Introducing a new pet to a home with a senior animal can be hugely successful, or it can be a decision everyone in the family ends up regretting. When an existing pet and a newbie don't get along, it can create lots of behavior problems and stress all around.
Before you make up your mind to add a new furry family member to the household, here are some things to keep in mind.
8 Tips for Helping Your Senior Dog or Cat Accept a New Family Pet
1. Keep your focus on the needs of your senior pet rather than the appeal of a new pet. Your current pet has been your loyal companion for a long time, and she deserves to spend her golden years in peace and comfort. Some younger animals will be better for your current pet than others, so decisions about choosing a new pet should revolve around what's best for your old timer.
2. Choose a second pet that has the best chance of getting along well with your older dog or cat. For example, if you currently have a dog and want to adopt another, it's often best if dog #2 isn't or won't grow bigger than dog #1. You don't want a young, energetic dog intimidating your existing pet because of a size disparity.
It's also recommended that you get a dog of the opposite sex, as males and females tend to get along better than dogs of the same sex. And also look at personality. Pairing a quiet older dog with a more subdued, shy or type "B" dog is more honoring to your senior pet than the overbearing extroverted alternative.
3. If your current pet is an older cat, consider getting a dog. Adult and especially senior kitties are often entirely unaccepting of a new feline in the household. Cats get along best if they're adopted together as siblings, or are introduced at a young age. Make sure you choose a dog with a temperament that is honoring to your senior feline.
4. To successfully introduce a new dog to a senior cat, proceed with caution. The first several meetings between a new dog and an existing cat should happen on the cat's terms -- not the dog's. Make sure kitty has escape routes from every room and safe places to climb to and hide under that the dog can't access. Use baby gates or other barriers to keep the dog from entering certain rooms or areas in your home to establish safe spots for kitty.
5. Introducing a new kitten or cat to your senior dog. Dogs tend to be more sociable than cats, so much of what I discussed in #4 applies here as well, regardless of whether the dog or cat is the newcomer to the household. The goal is to insure kitty feels safe despite your dog's eagerness for a meet-and-greet.
I recommend preparing a room for your cat before you bring her home - a room where she can be alone until she settles into her new life with you. It should be equipped with a litter box, bedding, a few cat toys, and hiding places. Feed her and water her in the room. Don't close the door, but limit access with a baby gate so she feels safe, but not isolated.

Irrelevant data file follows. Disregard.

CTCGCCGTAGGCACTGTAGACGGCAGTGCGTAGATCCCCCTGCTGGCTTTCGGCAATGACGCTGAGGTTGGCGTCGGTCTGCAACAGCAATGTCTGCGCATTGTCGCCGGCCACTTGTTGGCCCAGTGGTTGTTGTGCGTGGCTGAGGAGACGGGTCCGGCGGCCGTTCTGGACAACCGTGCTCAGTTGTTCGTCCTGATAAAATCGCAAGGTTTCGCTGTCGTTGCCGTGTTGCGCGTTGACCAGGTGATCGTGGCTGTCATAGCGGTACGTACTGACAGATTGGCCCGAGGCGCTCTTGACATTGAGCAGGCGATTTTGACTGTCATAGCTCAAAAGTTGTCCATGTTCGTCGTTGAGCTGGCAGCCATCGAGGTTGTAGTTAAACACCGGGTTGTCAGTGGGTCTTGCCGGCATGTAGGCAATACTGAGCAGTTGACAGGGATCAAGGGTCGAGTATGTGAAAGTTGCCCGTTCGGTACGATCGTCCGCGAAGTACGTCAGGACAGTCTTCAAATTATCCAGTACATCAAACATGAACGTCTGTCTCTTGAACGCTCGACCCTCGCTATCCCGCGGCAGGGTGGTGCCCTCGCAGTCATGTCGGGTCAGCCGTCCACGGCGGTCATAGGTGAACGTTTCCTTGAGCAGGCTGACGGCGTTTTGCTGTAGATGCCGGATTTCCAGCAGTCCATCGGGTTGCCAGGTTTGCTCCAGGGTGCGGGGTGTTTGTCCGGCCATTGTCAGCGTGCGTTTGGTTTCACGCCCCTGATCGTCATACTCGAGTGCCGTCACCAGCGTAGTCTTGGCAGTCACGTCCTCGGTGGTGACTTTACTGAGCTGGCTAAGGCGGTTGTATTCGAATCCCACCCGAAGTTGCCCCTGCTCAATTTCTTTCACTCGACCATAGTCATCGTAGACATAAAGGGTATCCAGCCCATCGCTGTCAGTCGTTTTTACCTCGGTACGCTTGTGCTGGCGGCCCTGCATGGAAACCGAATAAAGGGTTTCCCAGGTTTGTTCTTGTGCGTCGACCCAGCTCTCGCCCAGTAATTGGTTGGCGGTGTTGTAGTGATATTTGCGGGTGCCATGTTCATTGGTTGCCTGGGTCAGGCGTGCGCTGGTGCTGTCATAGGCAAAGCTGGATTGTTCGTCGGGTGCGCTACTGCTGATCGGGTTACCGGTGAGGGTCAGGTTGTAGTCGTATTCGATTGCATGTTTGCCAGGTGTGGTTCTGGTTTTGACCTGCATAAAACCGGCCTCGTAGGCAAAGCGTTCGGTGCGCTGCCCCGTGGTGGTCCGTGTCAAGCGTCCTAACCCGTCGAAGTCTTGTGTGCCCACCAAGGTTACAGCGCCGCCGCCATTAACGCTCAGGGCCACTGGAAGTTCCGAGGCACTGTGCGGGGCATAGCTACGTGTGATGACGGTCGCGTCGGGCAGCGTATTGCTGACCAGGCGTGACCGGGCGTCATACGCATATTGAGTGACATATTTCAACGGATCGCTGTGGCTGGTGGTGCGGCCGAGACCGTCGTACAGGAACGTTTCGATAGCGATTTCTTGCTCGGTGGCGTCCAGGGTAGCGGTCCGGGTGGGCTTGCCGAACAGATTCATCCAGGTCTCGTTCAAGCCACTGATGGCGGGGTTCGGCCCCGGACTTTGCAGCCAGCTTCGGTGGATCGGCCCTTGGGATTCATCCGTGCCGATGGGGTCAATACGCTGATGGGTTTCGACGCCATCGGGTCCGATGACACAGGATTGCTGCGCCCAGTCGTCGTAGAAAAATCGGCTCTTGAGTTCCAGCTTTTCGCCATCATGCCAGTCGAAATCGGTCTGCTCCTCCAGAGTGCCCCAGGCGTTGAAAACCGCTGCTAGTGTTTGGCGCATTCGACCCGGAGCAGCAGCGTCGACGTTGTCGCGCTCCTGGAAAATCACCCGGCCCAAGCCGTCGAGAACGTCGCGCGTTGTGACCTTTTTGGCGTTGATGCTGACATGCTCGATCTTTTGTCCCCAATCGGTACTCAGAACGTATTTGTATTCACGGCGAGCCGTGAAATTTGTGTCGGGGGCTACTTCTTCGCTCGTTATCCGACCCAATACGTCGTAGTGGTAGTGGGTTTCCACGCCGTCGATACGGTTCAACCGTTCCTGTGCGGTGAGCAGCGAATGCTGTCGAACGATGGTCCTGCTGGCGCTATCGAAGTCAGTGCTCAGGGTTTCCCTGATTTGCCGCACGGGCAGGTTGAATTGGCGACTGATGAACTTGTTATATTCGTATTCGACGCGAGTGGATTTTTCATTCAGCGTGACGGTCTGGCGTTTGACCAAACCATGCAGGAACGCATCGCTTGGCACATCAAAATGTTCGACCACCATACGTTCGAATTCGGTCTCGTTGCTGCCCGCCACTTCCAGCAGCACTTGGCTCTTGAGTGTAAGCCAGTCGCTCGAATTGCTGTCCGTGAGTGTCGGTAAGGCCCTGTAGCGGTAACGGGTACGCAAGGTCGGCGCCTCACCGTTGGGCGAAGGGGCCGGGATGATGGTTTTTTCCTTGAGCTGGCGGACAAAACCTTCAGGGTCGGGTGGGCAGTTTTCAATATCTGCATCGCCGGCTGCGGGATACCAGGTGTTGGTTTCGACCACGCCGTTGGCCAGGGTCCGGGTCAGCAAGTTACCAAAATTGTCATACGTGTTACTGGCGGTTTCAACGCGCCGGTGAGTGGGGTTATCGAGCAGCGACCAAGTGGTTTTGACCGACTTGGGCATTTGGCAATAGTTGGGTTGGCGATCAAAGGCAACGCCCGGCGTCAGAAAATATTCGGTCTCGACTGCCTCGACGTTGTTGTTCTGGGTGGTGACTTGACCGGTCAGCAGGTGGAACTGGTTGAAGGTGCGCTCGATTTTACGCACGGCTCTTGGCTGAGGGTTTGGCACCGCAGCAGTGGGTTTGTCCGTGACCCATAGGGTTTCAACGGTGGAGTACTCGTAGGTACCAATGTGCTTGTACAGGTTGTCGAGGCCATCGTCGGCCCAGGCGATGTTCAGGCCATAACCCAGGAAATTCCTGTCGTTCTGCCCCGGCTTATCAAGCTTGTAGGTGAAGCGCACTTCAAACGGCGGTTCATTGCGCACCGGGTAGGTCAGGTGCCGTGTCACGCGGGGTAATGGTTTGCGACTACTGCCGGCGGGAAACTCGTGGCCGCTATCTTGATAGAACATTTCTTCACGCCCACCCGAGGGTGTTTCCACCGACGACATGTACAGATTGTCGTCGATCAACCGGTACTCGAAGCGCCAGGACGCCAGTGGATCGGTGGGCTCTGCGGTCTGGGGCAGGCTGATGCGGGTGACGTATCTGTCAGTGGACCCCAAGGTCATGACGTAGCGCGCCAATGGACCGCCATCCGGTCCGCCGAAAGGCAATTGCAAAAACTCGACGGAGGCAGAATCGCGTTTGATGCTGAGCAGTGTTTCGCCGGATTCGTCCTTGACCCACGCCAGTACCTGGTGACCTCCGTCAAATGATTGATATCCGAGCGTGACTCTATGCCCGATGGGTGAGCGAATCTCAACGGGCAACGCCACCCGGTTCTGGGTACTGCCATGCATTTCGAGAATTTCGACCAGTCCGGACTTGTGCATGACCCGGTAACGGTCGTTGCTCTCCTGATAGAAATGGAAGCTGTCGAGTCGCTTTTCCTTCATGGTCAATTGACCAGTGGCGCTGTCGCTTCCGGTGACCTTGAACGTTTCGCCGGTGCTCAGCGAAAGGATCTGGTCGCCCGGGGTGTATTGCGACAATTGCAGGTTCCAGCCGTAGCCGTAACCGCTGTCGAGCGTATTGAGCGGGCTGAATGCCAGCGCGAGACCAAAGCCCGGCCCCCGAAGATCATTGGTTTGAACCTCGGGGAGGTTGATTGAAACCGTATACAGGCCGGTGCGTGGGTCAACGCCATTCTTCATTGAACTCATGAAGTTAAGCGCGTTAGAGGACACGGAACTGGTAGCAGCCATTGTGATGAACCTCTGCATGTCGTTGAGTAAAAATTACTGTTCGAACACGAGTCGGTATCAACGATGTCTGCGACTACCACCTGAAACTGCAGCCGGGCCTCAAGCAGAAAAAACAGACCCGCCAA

6. Make sure both pets have their own stuff. Your dogs and/or cats should have plenty of their own toys and their own beds and sleeping spots. They may share or even make trades, but don't just assume they will - let it be their idea. If you have 2 cats, each should have a litter box, plus one to spare.
7. Feed pets in separate areas. This approach eliminates resource guarding and food fights. It also allows you to insure that each pet is getting the appropriate type and amount of food. Also place a few water stations around the house so everyone has access to clean, fresh drinking water at all times.
8. Give your senior pet lots of time and attention. Getting a new pet acclimated to your home takes considerable time and energy - especially if the new furry family member is a puppy or kitten. While you're busy falling in love with your new pet, make sure not to ignore your senior companion. You never want him to feel abandoned or second best, so make sure the newcomer isn't sucking up every bit of your time and attention. Your first focus must be on your long-time companion, which also sets the stage for a healthy pack order.
It's a good idea to get other family members involved so that both your pets get plenty of attention, affection, exercise, and playtime.
Dr. Karen Becker is a proactive and integrative wellness veterinarian. You can visit her site at: MercolaHealthyPets.com
Her goal is to help you create wellness in order to prevent illness in the lives of your pets. This proactive approach seeks to save you and your pet from unnecessary stress and suffering by identifying and removing health obstacles even before disease occurs. Unfortunately, most veterinarians in the United States are trained to be reactive. They wait for symptoms to occur, and often treat those symptoms without addressing the root cause.
By reading Dr. Becker's information, you'll learn how to make impactful, consistent lifestyle choices to improve your pet's quality of life.